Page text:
I) Prove Wilson’s Theorem:

If p is a prime, then .

Proof:

The cases for primes 2 and 3 are clearly true.

Assume

Suppose that a is any one of the p-1 positive integers and consider the linear congruence

. Then, .

Now, apply the following theorem: the linear congruence has a solution if and only if , where . If , then it has d mutually incongruent solutions modulo n.

So, by the above theorem, the congruence here admits a unique solution modulo p; hence, there is a unique integer , with , satisfying .

Because p is prime, if and only if or . Indeed, the congruence is equivalent to . Therefore, either , in which case , or , in which case .

If we omit the numbers 1 and p-1, the effect is to group the remaining integers into pairs and , where , such that the product . When these congruences are multiplied together and the factors rearranged, we get

or rather

Now multiply by p-1 to obtain the congruence

, which was desired to be proved.

An example to clarify the proof of Wilson’s theorem:

Specifically, let us take prime . It is possible to divide the integers into pairs, each product of which is congruent to 1 modulo 13. Let us write out these congruences explicitly as shown below:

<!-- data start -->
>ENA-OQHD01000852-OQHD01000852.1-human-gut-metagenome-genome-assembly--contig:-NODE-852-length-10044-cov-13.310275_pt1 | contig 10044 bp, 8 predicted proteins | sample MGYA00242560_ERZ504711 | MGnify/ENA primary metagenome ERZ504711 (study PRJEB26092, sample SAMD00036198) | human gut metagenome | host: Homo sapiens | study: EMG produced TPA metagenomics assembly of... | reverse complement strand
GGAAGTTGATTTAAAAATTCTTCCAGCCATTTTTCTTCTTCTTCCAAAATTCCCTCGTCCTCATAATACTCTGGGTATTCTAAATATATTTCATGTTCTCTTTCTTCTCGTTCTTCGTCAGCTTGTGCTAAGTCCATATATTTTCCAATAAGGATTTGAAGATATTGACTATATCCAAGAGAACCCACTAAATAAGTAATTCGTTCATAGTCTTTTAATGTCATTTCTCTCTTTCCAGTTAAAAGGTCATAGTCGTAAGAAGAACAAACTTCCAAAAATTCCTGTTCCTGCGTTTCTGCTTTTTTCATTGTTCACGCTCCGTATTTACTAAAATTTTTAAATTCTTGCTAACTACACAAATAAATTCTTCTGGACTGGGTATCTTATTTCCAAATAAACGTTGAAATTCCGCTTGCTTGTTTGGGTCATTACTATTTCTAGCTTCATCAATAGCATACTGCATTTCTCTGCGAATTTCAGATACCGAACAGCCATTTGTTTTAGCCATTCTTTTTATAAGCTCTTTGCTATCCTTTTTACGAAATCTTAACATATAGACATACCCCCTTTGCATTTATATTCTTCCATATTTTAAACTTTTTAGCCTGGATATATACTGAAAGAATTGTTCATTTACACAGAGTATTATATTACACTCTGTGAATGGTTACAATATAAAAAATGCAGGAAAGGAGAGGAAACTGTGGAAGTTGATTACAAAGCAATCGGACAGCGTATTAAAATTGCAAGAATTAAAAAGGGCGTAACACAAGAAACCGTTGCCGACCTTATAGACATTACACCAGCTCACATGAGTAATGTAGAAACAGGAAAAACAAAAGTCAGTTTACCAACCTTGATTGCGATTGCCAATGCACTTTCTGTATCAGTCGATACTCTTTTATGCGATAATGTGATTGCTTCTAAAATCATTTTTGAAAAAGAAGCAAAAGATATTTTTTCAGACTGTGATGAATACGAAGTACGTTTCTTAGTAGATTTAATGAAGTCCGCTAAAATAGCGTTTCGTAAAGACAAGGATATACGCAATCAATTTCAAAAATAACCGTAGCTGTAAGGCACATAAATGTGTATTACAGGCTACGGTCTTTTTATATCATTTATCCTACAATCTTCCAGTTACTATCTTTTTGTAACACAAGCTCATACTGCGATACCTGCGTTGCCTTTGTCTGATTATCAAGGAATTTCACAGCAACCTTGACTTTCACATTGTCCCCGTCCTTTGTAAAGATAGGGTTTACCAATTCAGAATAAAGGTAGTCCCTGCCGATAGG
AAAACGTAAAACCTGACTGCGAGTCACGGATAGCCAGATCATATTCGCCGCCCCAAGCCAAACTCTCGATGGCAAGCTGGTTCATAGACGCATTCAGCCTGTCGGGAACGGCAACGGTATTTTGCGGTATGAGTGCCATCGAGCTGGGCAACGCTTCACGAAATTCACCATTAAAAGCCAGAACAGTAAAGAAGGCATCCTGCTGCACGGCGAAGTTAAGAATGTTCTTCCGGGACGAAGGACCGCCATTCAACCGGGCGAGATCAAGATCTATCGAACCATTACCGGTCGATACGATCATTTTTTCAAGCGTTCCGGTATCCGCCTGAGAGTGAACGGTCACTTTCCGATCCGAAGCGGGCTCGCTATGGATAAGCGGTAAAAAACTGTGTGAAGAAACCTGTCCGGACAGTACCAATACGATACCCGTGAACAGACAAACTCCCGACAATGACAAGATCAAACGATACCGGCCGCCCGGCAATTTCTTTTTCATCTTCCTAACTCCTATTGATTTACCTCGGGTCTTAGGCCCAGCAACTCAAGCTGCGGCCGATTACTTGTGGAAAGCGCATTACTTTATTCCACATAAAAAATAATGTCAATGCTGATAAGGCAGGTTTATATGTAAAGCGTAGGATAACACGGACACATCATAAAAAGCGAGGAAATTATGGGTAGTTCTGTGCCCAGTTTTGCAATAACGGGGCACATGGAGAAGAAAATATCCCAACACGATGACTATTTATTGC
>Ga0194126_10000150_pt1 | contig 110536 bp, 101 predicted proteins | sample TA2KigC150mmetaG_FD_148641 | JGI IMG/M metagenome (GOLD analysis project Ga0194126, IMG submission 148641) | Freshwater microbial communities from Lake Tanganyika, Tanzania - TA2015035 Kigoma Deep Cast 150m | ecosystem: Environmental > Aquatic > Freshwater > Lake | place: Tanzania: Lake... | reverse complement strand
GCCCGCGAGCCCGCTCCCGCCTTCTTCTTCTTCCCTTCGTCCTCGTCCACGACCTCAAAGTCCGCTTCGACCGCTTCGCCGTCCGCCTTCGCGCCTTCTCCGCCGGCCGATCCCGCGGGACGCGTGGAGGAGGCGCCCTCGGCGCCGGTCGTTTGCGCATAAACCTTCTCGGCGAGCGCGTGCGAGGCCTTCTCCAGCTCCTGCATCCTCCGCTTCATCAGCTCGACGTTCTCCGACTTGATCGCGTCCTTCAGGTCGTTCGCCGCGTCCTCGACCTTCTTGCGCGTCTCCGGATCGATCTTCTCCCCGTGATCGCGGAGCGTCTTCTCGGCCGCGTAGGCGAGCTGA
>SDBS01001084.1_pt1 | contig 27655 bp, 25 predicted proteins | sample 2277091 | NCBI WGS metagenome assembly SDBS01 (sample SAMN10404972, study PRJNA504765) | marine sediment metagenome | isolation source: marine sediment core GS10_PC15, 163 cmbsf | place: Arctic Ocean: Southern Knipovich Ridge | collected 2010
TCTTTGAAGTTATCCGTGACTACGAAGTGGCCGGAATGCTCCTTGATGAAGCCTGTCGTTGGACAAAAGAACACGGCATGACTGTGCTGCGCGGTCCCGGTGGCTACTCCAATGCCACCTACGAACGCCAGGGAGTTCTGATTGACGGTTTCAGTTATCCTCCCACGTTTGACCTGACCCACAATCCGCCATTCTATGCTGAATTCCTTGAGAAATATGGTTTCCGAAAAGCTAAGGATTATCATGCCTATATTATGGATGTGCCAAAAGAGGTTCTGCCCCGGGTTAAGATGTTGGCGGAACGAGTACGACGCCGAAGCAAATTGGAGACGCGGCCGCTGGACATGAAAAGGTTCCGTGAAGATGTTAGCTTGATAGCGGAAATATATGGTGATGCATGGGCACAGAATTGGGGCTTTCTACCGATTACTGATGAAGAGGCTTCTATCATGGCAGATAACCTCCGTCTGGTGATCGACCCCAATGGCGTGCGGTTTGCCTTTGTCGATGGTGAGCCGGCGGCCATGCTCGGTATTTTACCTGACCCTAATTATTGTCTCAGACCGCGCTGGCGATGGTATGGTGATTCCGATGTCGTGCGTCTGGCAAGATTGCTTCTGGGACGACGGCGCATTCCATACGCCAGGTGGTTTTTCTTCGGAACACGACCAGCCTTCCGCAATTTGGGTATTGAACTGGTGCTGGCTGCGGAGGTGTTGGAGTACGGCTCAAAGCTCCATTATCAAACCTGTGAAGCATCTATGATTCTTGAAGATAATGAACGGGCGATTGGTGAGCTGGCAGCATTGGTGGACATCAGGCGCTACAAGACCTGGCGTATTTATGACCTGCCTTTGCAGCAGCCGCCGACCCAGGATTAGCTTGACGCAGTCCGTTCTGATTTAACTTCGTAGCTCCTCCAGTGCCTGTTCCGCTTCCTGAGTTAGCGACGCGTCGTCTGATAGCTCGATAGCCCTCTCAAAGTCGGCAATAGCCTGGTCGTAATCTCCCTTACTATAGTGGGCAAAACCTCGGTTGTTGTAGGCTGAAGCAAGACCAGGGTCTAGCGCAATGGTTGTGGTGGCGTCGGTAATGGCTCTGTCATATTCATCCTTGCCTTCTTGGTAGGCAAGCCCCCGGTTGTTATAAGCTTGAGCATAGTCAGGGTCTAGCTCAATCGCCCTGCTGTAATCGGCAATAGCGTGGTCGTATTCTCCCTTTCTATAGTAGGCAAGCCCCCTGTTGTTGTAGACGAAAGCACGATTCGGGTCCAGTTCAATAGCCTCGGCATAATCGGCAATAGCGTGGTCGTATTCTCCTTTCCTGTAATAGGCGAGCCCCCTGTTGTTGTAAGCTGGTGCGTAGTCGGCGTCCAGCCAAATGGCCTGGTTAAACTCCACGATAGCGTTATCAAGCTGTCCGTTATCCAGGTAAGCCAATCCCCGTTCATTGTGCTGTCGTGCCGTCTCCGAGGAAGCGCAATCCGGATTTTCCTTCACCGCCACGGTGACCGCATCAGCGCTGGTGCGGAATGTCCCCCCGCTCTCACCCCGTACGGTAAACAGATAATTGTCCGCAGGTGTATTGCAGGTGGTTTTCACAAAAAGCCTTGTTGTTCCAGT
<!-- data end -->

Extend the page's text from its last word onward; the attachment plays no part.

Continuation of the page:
Multpilying these congruences gives the result

and as

Thus, with prime .

Further:

The converse to Wilson’s theorem is also true. If , then n must be prime. For, if n is not a prime, then n has a divisor d with is prime if and only if . Unfortunately, this test is of more theoretical than practical interest because as n increases, rapidly becomes unmanageable in size.

Let us illustrate an application of Wilson’s theorem to the study of quadratic congruences{ What we mean by quadratic congruence is a congruence of the form , with }

Theorem: The quadratic congruence , where p is an odd prime, has a solution if and only if .

Proof:

Let a be any solution of so that . Because , the outcome of applying Fermat’s Little Theorem is

The possibility that for some k does not arise. If it did, we would have

Hence, . The net result of this is that , which is clearly false. Therefore, p must be of the form .

Now, for the opposite direction. In the product

we have the congruences

Rearranging the factors produces

because there are minus signs involved. It is at this point that Wilson’s theorem can be brought to bear; for, , hence,

If we assume that p is of the form , then , leaving us with the congruence

.

The conclusion is that the integer satisfies the quadratic congruence .

Let us take a look at an actual example, say, the case , which is a prime of the form . Here, we have , and it is easy to see that and .

Thus, the assertion that is correct for .

Wilson’s theorem implies that there exists an infinitude of composite numbers of the form . On the other hand, it is an open question whether is prime for infinitely many values of n. Refer, for example:

https://math.stackexchange.com/questions/949520/are-there-infinitely-many-primes-of-the-form-n1

More later! Happy churnings of number theory!

Regards,

Nalin Pithwa